Surprisingly, historicists who are also academic specialists in Biblical studies very often assert that the evidence for Jesus' existence is more extensive and solid than the evidence for the existence of Socrates or Julius Caesar or Alexander the Great. Surprisingly, because it's so obviously wrong: we have writings from 3 of Socrates' contemporaries, compared to 0 for Jesus. Besides Caesar's own writings we have those of his contemporaries Cicero and Sallust. We have likenesses of Socrates and Caesar and Alexander in the form of sculptures which were obviously based on real people. We know what each of them looked like. Not so with Jesus. And in the case of Caesar and Alexander there's the little detail of them having been the leaders of huge armies and huge states, which means that huge numbers of people would have had to have been silent about them being fictional.

And you know what? Just like the historicists pointing out unsound mythicist arguments doesn't prove that Jesus existed, my pointing out unsound historicist arguments doesn't prove he didn't exist. Far and wide here, no one is proving anything one way or another about whether Jesus existed.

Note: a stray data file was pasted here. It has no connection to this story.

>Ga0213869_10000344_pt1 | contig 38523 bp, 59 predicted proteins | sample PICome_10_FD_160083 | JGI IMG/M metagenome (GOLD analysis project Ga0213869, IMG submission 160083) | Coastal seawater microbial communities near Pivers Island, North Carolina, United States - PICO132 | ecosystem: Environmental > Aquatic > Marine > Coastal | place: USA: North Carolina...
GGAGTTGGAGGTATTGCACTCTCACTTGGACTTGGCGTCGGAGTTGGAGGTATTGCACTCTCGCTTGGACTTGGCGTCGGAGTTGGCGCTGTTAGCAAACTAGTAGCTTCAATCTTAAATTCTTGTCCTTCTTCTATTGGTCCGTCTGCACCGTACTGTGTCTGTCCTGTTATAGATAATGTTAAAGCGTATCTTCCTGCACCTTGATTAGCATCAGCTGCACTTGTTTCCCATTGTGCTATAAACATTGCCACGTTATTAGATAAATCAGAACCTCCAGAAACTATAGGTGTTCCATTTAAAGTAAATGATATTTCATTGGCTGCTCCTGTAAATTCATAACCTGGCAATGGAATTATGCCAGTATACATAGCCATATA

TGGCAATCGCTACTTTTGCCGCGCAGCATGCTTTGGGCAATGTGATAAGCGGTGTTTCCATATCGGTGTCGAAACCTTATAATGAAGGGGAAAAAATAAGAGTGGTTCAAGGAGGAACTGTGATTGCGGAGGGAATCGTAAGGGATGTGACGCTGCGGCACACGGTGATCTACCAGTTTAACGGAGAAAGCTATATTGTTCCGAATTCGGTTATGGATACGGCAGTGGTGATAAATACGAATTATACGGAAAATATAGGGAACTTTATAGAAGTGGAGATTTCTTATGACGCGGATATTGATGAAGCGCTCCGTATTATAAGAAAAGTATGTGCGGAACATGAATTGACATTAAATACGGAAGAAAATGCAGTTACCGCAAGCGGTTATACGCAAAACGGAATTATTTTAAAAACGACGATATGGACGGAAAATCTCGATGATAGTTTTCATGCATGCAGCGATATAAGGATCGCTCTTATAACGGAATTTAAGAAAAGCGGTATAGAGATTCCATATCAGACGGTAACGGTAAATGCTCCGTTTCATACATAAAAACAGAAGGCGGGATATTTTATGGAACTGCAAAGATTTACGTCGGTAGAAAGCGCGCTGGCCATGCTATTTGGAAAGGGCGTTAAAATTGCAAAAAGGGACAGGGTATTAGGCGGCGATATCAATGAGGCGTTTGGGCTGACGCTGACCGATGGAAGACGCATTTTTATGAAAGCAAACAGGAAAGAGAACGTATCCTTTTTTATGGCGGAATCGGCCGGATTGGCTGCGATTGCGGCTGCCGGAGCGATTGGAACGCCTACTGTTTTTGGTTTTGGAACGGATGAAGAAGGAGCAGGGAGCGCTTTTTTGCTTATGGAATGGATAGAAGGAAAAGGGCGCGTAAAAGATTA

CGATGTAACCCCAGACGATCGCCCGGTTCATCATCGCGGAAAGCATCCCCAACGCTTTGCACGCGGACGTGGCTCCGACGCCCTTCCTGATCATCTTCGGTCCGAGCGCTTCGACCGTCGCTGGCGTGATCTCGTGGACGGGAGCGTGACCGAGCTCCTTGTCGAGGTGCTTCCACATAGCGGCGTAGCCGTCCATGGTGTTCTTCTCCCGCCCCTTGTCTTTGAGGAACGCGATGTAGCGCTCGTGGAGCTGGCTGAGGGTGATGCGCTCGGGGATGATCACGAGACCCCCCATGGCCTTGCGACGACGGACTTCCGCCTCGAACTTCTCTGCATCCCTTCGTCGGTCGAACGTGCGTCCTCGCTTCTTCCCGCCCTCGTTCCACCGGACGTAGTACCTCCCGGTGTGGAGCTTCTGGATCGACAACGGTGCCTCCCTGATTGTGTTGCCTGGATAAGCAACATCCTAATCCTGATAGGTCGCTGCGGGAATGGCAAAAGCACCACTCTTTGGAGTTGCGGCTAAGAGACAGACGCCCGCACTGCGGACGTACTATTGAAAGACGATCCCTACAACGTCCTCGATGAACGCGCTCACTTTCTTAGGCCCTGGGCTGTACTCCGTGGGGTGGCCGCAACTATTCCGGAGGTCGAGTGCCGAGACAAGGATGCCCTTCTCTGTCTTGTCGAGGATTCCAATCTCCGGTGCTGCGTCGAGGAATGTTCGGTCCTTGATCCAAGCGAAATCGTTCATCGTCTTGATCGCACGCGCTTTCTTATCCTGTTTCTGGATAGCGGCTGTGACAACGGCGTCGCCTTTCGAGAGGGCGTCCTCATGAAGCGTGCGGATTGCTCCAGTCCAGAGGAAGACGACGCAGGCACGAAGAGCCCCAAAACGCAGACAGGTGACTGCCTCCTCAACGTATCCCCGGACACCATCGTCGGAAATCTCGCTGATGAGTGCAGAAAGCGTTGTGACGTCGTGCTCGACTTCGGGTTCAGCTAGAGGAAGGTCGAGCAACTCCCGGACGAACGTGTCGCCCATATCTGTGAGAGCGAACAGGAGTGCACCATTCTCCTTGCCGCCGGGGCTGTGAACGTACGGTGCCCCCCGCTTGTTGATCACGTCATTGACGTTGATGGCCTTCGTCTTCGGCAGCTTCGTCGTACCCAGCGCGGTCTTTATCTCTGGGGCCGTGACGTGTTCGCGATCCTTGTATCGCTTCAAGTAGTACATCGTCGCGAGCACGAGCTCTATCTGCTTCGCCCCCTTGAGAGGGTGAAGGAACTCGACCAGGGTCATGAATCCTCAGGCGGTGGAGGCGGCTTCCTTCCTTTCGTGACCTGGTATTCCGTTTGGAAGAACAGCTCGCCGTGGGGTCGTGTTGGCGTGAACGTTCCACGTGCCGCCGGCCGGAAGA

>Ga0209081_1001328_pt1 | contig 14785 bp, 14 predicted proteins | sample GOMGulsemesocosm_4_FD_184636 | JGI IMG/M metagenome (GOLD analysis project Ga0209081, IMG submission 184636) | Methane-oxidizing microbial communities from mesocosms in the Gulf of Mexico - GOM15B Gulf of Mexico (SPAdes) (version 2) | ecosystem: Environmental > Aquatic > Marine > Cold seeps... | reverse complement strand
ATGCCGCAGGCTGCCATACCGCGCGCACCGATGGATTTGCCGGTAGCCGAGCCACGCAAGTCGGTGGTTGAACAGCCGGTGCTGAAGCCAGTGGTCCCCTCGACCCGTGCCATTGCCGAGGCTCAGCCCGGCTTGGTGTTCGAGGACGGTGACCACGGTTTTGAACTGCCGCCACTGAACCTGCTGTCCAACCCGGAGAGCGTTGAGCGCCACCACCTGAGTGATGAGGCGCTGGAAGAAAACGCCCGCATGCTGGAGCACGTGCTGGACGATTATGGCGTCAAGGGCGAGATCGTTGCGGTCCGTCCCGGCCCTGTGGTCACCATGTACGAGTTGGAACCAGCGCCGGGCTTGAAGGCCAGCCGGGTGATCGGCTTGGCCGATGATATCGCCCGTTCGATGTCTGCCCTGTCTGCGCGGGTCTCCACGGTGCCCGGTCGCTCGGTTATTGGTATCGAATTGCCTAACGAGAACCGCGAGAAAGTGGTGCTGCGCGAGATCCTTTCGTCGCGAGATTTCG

Still, the fact that the academic consensus that Jesus existed is so solid impresses many people. And the consensus shouldn't just be dismissed. However, it is not quite proper to compare mythicists, people who challenge that consensus, to global warming deniers and Holocaust deniers, people who oppose the consensus of climatologists and historians of the 20th century respectively, as Bart Ehrman has done, because Biblical studies is not exactly the same as climatology and 20th century history. Biblical studies is problematic, as scholars say when they suspect that some nonsense may be afoot, screwing up the work of serious people. Biblical studies is not always distinguishable from theology: sometimes a person whom everyone would think of as a Biblical scholar has diplomas which say that his or specialty is theology, and sometimes a theologian has diplomas which say that he or she is a Biblical scholar. There is a certain amount of overlap.

And theology is certainly not at all like 20th century history or climatology. It simply isn't, and if you want to insist that it is, I have nothing to say to you about it. Instead, I'm trying to communicate with serious people here.